Left-leaning blog cannonfire.com reports that the Weinergate scandal has been closed because the format of the pee pee picture Anthony Weiner allegedly sent to coed Gennette Cordova was resized and reformatted, meaning the New York congressman sent the photo.
“Don’t act like you’re not impressed.”
Heuwetter is pissed her late aunt left the majority of her estate —
around $300,000 — to Family Radio, the group that predicted the
world would end on May 21. Though she knew her aunt Doris Schmitt
loved the radio station and its batshit crazy owner, Harold Camping,
she never guessed that she’d be one of the poor souls to contribute
so much to Family Radio, which made $18 million in 2009 alone.
"This was not a woman who had anything. She literally had Family Radio on day and night — she went to bed with it and woke up to it," said Heuwetter. "That was all she had." That and about $300,000. "She would have been devastated," Heuwetter said. "Listening to him say things would be better in paradise made her feel better — she totally believed she would leave this world on May 21, and she needed to believe that." Unfortunately, Scmitt died alone at the age of 78 on May 2, 2010 in her small home in Queens, New York.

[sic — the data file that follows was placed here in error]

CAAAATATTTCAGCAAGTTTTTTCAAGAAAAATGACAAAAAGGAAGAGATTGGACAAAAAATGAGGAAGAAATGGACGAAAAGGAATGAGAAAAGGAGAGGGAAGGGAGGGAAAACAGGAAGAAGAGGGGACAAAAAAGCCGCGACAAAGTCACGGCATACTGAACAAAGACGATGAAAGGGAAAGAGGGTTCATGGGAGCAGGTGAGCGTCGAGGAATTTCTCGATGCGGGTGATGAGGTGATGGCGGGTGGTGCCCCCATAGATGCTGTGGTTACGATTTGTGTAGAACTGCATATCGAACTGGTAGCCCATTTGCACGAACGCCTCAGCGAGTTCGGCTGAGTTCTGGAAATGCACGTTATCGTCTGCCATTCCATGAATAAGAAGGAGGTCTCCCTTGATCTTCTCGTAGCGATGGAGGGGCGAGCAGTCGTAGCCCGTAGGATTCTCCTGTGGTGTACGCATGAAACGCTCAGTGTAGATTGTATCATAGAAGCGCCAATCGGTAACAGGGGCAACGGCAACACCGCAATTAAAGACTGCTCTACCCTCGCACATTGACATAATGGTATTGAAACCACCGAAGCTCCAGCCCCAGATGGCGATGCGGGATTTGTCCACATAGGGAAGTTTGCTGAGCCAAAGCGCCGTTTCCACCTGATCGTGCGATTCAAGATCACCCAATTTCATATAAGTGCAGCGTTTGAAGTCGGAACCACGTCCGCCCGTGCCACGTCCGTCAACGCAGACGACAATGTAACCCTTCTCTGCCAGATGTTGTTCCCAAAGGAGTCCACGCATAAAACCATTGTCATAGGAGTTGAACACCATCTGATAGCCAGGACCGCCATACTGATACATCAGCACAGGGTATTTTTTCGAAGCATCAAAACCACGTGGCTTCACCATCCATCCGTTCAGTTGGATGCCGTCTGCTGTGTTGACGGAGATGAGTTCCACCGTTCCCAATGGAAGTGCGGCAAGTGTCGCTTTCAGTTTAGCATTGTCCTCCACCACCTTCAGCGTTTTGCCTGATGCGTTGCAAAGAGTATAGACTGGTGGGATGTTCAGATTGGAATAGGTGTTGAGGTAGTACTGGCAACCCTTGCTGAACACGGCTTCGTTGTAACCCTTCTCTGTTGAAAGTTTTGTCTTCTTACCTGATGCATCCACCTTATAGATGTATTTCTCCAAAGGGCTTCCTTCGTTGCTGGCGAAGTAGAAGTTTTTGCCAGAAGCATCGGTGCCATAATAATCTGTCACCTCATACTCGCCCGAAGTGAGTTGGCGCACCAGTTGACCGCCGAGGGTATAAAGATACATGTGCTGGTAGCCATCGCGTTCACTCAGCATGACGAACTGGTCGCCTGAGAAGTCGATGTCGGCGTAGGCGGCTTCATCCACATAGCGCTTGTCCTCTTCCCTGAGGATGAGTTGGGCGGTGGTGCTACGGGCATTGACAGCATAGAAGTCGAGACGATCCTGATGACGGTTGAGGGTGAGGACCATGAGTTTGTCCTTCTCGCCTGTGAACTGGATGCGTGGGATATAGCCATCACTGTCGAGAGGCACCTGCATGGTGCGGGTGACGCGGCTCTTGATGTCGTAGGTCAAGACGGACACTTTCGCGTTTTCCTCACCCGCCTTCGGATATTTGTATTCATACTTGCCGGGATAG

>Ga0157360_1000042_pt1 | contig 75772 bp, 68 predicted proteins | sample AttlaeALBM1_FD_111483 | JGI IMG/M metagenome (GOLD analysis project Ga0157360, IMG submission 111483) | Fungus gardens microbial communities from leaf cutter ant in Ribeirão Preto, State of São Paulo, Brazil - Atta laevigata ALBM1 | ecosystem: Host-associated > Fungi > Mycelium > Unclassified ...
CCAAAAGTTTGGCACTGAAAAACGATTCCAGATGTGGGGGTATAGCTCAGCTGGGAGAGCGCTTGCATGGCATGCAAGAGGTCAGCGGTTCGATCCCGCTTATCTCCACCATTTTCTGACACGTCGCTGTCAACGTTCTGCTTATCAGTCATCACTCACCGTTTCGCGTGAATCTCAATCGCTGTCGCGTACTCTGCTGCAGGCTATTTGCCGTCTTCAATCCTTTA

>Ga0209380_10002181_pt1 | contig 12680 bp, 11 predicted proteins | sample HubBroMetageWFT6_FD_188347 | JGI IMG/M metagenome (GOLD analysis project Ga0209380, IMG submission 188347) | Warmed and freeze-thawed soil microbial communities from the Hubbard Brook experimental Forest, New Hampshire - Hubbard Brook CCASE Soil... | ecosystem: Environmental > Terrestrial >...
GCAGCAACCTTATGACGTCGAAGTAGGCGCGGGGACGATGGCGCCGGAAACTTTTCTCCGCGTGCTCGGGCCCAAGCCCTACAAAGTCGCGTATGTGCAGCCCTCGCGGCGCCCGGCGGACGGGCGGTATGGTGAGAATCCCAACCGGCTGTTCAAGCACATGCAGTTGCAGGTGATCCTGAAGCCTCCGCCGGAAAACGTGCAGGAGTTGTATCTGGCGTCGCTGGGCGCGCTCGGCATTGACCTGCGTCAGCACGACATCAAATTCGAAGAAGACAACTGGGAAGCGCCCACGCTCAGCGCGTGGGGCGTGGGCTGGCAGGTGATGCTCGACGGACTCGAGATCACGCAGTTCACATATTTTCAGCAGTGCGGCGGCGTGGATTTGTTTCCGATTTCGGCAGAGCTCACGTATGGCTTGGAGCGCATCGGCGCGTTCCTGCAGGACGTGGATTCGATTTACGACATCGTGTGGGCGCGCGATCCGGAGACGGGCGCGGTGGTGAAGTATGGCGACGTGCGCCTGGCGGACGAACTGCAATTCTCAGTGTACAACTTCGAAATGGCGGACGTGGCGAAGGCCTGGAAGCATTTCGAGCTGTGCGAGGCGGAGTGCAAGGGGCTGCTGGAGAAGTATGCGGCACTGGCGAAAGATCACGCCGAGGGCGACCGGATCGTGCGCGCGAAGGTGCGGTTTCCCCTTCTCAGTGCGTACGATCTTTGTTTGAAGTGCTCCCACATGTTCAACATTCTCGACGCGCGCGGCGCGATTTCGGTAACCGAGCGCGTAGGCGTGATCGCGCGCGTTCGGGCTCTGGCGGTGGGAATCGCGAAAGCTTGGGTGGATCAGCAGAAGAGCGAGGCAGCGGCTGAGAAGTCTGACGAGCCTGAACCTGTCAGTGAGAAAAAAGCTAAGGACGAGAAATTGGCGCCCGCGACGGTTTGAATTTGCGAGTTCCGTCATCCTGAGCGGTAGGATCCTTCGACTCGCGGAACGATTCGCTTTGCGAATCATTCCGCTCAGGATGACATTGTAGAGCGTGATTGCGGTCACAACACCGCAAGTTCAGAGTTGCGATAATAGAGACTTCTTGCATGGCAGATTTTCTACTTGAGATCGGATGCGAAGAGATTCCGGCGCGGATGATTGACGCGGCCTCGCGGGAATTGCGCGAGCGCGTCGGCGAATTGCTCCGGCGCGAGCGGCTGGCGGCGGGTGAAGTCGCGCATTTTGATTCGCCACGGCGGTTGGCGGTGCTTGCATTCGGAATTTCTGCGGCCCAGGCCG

Camping, who forgot to mention that his prediction that the world would end extends to October —factoring in leap year and all that — assures everyone who gave him money that they will die happy deaths later this year and anyone who hasn’t given him money can still make a donation to the Family Radio website.
But please don’t actually do that.
Holy shit. Reagan? Really?
Let’s start the morning roundup with a truly radical idea: How about using Paul Brown Stadium as a homeless shelter during the roughly 340 nights a year when the Bengals aren’t using it?
That’s just what might happen with the new Marlins ballpark or the Tampa Bay Rays' Tropicana Field in Florida if two state lawmakers have their way. They want to enforce an obscure 1988 Florida law that allows any ballpark or stadium that receives taxpayer money to serve as a homeless shelter on the dates that it is not in use. Sounds like a great idea to us.